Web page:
Home Interior Design California man on trial for allegedly importing ancient Roman mosaic stolen from Syria

California man on trial for allegedly importing ancient Roman mosaic stolen from Syria

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A man is on trial in California and accused of illegally importing an ancient Roman mosaic looted from Syria during the country’s civil war. The Justice Department has accused the collector, Mohamad Yassin Alcharihi, 56, of claiming on import forms that the artwork, worth hundreds of thousands of dollars, was only worth 587 dollars, but his defense attorney now insists the ancient artwork is a fake.

Alcharihi bought the mosaic from Turkey in 2015, as part of a larger shipment of dozens of vases and two mosaics that he said were worth $2,200. He later admitted to paying $12,000 for the land.

Evidence against Alcharihi includes a text message with a photo of the mosaic sent by a Syrian associate in early 2015 which included a photo of the mosaic. He also admitted in court documents before being charged in July 2020 to spend $40,000 to restore what he described as a ‘Turkish mosaic’ – but claimed to have imported it ‘like trash’, as reported Courthouse News.

The mosaic that has since caused legal problems for Alcharihi is 18 feet wide and eight feet high and weighs 2,000 pounds. It depicts scenes from the myth of Hercules. The FBI raided Alcharihi’s home in Palmdale, California in 2016, seizing the piece, which a government expert identified as a 2,000-year-old Byzantine-period mosaic that is stylistically consistent with other pieces. other ancient works from the region around Idlib, Syria.

But while the expert will testify at trial about the authenticity of the work, including the advanced age of the materials and their origins in the eastern Mediterranean, Alcharihi’s attorney, Federal Public Defender Ashley Mahmoudian, disputed the authenticity of the mosaic during opening arguments last week, and blamed falsifications on the import form on an inexperienced customs broker who made multiple errors.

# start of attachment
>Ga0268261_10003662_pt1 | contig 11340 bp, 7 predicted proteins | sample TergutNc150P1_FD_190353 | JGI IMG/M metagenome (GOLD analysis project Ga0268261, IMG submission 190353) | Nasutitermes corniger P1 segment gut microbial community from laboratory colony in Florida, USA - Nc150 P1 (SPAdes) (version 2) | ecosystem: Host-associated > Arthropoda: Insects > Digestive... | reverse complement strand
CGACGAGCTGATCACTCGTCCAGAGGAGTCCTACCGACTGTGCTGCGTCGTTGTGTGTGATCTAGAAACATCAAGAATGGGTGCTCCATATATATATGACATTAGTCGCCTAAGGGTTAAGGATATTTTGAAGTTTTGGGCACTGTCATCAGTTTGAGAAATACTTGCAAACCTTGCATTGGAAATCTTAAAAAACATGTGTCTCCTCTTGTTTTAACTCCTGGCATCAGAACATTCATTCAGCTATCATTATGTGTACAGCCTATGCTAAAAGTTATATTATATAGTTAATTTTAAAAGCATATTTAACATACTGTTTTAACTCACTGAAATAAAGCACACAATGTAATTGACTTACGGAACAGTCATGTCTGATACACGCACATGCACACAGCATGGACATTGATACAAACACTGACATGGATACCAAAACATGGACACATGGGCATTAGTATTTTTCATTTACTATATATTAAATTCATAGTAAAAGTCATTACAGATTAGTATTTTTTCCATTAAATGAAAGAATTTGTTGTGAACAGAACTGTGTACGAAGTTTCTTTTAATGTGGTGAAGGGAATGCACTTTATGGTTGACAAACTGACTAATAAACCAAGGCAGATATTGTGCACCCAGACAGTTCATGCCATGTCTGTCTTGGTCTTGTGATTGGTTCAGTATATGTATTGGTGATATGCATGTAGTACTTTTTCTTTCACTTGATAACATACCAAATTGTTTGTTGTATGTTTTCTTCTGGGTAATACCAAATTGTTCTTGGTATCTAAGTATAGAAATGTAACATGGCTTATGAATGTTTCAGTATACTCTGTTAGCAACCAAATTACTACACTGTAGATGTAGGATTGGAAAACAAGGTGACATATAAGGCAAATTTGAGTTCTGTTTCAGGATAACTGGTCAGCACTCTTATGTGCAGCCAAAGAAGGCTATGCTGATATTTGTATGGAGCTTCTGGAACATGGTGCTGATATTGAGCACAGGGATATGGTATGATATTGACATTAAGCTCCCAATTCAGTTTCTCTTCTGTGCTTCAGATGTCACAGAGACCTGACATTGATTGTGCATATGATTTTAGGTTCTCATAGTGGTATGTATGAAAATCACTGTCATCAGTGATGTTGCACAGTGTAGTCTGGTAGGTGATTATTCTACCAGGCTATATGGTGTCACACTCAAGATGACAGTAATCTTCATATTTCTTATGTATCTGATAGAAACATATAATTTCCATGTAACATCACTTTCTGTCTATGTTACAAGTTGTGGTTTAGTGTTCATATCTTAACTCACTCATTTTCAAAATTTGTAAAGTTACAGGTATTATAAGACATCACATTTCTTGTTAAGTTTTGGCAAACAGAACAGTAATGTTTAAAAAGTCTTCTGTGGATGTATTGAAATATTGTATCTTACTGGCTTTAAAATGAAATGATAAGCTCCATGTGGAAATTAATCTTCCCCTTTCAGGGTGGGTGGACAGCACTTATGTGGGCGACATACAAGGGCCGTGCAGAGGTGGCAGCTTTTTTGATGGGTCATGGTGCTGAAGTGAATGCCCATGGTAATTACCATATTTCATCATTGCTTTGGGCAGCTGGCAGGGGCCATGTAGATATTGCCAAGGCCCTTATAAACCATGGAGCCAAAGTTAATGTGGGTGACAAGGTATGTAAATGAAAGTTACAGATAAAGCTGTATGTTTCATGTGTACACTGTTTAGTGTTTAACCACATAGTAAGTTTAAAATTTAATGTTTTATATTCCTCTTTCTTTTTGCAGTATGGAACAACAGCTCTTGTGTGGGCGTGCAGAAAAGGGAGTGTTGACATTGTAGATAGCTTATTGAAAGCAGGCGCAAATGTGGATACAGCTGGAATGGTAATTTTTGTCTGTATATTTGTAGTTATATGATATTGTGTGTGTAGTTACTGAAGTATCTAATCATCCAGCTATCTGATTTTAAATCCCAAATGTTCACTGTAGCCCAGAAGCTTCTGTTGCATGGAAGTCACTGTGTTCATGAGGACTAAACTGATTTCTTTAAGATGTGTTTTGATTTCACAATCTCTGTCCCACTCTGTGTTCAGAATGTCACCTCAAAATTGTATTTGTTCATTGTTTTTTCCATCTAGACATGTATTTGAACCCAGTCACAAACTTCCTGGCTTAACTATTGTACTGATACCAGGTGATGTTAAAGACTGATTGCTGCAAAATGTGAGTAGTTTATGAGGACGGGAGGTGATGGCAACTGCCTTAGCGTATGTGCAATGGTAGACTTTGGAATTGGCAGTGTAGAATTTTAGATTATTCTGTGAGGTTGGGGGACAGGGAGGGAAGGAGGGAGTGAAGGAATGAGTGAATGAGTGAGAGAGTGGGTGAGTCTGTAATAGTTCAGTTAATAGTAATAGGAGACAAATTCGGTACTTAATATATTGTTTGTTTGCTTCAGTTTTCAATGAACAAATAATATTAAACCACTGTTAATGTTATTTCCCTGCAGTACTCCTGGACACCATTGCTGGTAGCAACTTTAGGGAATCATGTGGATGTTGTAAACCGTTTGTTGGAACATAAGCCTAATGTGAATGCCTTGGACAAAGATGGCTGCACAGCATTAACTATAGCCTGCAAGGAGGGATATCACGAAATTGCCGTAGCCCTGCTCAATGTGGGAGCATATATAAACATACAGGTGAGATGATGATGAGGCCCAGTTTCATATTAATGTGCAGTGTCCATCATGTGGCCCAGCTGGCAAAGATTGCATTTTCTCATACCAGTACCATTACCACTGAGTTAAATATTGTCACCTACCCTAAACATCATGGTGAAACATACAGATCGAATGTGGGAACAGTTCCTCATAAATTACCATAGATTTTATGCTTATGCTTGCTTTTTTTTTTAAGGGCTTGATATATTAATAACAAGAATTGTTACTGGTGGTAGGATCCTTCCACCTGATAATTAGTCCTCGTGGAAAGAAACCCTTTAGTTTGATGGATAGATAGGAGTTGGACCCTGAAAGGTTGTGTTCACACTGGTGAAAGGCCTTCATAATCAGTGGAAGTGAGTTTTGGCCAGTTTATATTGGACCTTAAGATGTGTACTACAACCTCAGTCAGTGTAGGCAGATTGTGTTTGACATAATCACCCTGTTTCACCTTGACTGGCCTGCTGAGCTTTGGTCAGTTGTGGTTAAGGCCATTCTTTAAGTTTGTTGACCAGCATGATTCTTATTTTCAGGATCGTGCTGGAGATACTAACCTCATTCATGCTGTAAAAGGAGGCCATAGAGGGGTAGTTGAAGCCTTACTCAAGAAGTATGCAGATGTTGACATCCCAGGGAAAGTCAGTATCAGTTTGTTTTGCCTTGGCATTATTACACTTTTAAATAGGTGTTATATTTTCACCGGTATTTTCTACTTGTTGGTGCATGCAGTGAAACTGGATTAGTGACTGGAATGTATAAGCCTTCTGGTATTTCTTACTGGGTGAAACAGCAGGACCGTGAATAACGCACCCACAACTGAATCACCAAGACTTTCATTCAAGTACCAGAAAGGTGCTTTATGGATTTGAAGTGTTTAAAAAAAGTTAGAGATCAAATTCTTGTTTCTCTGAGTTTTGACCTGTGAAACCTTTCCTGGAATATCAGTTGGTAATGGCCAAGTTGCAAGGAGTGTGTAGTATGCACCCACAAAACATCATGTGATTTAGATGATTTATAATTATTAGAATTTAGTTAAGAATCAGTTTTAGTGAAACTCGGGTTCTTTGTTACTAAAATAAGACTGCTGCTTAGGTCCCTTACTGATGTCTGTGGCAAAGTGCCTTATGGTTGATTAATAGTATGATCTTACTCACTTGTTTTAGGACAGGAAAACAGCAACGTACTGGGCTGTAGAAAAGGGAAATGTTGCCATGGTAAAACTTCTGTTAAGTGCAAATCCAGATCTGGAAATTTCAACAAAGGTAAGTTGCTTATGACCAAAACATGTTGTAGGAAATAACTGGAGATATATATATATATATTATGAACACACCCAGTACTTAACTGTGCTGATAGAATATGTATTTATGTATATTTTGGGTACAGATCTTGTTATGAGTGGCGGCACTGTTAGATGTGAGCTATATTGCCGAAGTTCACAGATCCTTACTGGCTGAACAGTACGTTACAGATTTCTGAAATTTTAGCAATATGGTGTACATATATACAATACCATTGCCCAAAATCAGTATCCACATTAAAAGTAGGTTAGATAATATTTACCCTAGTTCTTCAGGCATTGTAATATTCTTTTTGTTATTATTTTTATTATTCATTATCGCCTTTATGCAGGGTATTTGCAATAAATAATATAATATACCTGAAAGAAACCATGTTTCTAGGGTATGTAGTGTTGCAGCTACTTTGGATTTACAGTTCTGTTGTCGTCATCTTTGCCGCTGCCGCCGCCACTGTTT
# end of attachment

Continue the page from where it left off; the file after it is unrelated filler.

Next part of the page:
“Mr. Alcharihi is not an art expert. He did not see the mosaic before he came to the United States,” she said, saying her client was just a man looking for art. a promising business. “The mosaic is a fake.”

Last week, the defense presented testimony from New York art dealer and antiquities expert Randall Hixenbaugh. He questioned some of the mosaic’s iconography, in particular the depiction of a woman in trousers, which he told the court was odd because “it is a symbol of male barbarism to wear trousers” . Courthouse News reported.

Hixenbaugh did not outright say the artwork was fake, but estimated it was only worth $30,000, less than Alcharihi had spent on the restorations. While Hixenbaugh did not examine the mosaic in person, the government won a motion in January to post it as evidence during the trial, rather than asking the jury to rely solely on the photographs of the monumental work.

The fourth day of the trial, which is overseen by Judge George H. Wu, takes place today in the Central District Court of California.

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